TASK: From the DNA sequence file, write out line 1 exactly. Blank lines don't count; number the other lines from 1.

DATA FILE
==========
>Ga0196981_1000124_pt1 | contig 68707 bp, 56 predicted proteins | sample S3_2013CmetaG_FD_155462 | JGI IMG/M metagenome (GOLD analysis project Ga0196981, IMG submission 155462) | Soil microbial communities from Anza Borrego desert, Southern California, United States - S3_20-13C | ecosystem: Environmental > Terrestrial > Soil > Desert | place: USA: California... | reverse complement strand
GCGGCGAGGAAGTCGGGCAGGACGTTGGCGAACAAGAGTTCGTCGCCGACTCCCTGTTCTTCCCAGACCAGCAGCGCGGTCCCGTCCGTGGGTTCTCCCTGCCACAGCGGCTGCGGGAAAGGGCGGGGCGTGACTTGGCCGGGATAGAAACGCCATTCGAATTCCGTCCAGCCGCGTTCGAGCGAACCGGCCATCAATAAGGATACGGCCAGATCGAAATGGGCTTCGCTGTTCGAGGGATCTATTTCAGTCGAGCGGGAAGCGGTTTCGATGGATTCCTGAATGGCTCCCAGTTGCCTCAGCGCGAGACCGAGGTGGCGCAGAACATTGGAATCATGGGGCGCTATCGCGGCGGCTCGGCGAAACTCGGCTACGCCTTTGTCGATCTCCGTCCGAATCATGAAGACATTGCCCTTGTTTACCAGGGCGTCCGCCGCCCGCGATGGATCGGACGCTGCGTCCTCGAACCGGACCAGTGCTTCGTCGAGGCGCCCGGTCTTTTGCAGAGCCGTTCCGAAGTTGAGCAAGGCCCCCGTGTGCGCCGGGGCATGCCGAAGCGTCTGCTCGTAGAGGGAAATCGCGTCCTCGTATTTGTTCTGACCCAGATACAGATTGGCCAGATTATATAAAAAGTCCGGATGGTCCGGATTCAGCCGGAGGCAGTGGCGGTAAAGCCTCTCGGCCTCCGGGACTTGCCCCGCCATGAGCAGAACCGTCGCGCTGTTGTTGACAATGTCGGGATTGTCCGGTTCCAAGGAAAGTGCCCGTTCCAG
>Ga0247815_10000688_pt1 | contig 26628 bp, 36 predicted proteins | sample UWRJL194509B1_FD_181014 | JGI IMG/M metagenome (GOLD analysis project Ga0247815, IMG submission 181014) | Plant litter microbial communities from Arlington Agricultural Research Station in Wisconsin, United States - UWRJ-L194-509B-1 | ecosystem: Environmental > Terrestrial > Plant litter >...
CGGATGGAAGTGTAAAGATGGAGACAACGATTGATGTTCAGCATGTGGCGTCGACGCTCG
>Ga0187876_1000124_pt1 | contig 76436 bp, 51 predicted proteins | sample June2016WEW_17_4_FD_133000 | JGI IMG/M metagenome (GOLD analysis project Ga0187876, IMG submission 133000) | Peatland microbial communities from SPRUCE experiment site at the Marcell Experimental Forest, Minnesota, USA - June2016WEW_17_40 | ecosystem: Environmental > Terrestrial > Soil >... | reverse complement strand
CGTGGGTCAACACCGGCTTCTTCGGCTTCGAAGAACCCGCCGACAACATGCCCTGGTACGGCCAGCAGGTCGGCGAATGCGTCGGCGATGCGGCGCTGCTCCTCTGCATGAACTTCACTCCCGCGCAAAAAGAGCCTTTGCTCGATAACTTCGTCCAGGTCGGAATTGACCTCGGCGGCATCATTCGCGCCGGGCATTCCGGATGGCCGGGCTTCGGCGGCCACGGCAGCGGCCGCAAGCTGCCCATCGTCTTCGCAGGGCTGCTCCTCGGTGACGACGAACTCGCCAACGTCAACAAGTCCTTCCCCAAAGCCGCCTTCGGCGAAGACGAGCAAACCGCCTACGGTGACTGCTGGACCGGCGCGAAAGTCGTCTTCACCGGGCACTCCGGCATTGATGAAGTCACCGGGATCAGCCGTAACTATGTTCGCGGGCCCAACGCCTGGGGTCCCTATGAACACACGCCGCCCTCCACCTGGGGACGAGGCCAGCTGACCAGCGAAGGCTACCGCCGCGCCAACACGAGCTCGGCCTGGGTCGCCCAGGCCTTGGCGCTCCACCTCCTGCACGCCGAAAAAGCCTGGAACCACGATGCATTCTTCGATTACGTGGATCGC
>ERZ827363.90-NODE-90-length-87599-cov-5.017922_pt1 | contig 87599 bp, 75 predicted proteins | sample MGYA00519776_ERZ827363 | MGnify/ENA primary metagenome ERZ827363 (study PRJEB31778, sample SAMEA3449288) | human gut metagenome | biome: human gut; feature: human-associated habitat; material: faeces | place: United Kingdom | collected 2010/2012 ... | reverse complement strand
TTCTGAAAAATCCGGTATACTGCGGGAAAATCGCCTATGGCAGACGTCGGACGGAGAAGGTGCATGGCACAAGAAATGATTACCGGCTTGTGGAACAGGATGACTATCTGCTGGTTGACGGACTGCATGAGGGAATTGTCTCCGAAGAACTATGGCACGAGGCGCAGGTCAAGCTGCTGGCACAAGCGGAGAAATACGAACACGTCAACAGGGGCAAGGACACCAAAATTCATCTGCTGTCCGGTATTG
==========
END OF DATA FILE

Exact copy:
>Ga0196981_1000124_pt1 | contig 68707 bp, 56 predicted proteins | sample S3_2013CmetaG_FD_155462 | JGI IMG/M metagenome (GOLD analysis project Ga0196981, IMG submission 155462) | Soil microbial communities from Anza Borrego desert, Southern California, United States - S3_20-13C | ecosystem: Environmental > Terrestrial > Soil > Desert | place: USA: California... | reverse complement strand